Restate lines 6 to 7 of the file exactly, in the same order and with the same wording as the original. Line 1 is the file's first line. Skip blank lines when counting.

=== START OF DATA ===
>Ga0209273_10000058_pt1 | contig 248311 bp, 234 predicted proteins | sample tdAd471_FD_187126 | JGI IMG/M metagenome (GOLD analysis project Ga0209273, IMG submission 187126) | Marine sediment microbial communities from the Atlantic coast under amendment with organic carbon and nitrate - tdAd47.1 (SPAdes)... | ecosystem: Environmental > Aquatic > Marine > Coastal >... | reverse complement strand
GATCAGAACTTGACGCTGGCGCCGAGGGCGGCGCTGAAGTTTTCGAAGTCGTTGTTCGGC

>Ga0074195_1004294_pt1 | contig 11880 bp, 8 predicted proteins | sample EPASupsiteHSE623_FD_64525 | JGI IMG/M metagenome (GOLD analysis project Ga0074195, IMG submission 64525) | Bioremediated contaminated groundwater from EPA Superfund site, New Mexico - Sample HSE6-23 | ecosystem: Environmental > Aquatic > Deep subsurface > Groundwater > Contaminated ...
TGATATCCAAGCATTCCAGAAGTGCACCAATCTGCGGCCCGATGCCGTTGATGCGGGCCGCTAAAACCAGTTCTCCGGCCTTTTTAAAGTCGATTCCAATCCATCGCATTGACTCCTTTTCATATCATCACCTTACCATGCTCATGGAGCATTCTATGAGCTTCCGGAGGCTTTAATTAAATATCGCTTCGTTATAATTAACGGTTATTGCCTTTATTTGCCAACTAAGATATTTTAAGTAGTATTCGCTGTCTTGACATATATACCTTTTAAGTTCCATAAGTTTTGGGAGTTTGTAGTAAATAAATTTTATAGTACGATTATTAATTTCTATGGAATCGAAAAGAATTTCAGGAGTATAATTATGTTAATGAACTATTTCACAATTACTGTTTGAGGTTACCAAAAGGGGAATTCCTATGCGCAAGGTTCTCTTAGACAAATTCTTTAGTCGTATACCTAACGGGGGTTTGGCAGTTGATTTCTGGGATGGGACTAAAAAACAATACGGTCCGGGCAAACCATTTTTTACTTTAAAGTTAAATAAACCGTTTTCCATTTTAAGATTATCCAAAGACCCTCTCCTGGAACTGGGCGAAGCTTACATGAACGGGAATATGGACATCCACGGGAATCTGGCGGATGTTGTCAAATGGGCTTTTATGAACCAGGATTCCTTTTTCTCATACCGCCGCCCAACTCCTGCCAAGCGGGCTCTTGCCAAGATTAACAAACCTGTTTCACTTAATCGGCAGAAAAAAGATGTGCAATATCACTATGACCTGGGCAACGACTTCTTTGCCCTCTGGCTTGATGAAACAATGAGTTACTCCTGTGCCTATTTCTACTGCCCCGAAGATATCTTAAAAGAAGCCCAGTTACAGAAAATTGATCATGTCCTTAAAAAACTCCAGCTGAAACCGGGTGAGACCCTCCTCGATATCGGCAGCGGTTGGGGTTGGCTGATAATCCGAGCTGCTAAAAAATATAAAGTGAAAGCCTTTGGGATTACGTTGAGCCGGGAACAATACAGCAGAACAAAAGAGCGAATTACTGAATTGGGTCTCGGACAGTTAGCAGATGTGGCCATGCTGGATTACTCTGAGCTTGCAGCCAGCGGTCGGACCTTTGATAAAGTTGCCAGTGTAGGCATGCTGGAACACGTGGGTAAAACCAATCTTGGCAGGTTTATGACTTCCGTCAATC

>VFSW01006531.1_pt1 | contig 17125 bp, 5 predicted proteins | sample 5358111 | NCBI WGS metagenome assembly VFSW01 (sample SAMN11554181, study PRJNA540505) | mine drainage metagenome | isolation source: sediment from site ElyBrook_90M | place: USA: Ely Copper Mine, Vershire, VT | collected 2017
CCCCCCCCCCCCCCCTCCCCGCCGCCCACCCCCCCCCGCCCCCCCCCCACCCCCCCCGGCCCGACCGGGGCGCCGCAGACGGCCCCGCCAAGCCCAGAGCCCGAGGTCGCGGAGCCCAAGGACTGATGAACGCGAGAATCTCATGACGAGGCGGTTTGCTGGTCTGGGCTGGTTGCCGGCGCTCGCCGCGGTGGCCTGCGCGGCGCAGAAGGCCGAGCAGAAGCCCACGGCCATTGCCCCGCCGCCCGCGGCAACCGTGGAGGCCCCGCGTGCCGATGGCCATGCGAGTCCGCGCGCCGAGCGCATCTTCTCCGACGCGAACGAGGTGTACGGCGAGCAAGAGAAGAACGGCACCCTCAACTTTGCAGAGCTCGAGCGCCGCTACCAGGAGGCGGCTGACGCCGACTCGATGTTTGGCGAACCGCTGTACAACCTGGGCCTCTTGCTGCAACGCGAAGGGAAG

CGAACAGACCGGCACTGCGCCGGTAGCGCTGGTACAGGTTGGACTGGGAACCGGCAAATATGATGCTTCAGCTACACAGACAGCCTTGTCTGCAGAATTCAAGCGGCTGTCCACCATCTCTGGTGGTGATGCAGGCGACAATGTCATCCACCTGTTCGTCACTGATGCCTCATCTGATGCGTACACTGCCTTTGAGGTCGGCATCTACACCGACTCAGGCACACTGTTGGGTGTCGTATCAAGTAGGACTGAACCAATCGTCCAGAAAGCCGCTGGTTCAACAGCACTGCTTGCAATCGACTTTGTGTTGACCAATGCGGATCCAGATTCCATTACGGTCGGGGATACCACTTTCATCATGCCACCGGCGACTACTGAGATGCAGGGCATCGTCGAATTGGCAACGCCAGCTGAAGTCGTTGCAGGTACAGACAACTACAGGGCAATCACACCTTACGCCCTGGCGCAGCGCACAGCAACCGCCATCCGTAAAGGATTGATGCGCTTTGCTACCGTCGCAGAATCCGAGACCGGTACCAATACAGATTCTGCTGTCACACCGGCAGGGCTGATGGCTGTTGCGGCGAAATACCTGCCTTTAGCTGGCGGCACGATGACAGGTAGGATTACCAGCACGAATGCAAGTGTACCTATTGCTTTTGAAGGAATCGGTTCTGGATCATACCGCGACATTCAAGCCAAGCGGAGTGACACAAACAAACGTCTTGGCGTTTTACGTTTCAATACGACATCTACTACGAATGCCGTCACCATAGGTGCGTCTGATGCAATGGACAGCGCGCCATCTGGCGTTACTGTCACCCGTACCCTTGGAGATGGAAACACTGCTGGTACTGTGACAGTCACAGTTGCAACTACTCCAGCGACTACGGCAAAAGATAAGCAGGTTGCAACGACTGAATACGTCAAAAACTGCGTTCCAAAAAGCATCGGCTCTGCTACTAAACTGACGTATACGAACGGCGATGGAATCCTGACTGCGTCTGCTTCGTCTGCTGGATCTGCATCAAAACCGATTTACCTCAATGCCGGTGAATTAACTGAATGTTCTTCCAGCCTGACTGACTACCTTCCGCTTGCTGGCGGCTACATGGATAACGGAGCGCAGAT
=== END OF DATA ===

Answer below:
CCCCCCCCCCCCCCCTCCCCGCCGCCCACCCCCCCCCGCCCCCCCCCCACCCCCCCCGGCCCGACCGGGGCGCCGCAGACGGCCCCGCCAAGCCCAGAGCCCGAGGTCGCGGAGCCCAAGGACTGATGAACGCGAGAATCTCATGACGAGGCGGTTTGCTGGTCTGGGCTGGTTGCCGGCGCTCGCCGCGGTGGCCTGCGCGGCGCAGAAGGCCGAGCAGAAGCCCACGGCCATTGCCCCGCCGCCCGCGGCAACCGTGGAGGCCCCGCGTGCCGATGGCCATGCGAGTCCGCGCGCCGAGCGCATCTTCTCCGACGCGAACGAGGTGTACGGCGAGCAAGAGAAGAACGGCACCCTCAACTTTGCAGAGCTCGAGCGCCGCTACCAGGAGGCGGCTGACGCCGACTCGATGTTTGGCGAACCGCTGTACAACCTGGGCCTCTTGCTGCAACGCGAAGGGAAG

CGAACAGACCGGCACTGCGCCGGTAGCGCTGGTACAGGTTGGACTGGGAACCGGCAAATATGATGCTTCAGCTACACAGACAGCCTTGTCTGCAGAATTCAAGCGGCTGTCCACCATCTCTGGTGGTGATGCAGGCGACAATGTCATCCACCTGTTCGTCACTGATGCCTCATCTGATGCGTACACTGCCTTTGAGGTCGGCATCTACACCGACTCAGGCACACTGTTGGGTGTCGTATCAAGTAGGACTGAACCAATCGTCCAGAAAGCCGCTGGTTCAACAGCACTGCTTGCAATCGACTTTGTGTTGACCAATGCGGATCCAGATTCCATTACGGTCGGGGATACCACTTTCATCATGCCACCGGCGACTACTGAGATGCAGGGCATCGTCGAATTGGCAACGCCAGCTGAAGTCGTTGCAGGTACAGACAACTACAGGGCAATCACACCTTACGCCCTGGCGCAGCGCACAGCAACCGCCATCCGTAAAGGATTGATGCGCTTTGCTACCGTCGCAGAATCCGAGACCGGTACCAATACAGATTCTGCTGTCACACCGGCAGGGCTGATGGCTGTTGCGGCGAAATACCTGCCTTTAGCTGGCGGCACGATGACAGGTAGGATTACCAGCACGAATGCAAGTGTACCTATTGCTTTTGAAGGAATCGGTTCTGGATCATACCGCGACATTCAAGCCAAGCGGAGTGACACAAACAAACGTCTTGGCGTTTTACGTTTCAATACGACATCTACTACGAATGCCGTCACCATAGGTGCGTCTGATGCAATGGACAGCGCGCCATCTGGCGTTACTGTCACCCGTACCCTTGGAGATGGAAACACTGCTGGTACTGTGACAGTCACAGTTGCAACTACTCCAGCGACTACGGCAAAAGATAAGCAGGTTGCAACGACTGAATACGTCAAAAACTGCGTTCCAAAAAGCATCGGCTCTGCTACTAAACTGACGTATACGAACGGCGATGGAATCCTGACTGCGTCTGCTTCGTCTGCTGGATCTGCATCAAAACCGATTTACCTCAATGCCGGTGAATTAACTGAATGTTCTTCCAGCCTGACTGACTACCTTCCGCTTGCTGGCGGCTACATGGATAACGGAGCGCAGAT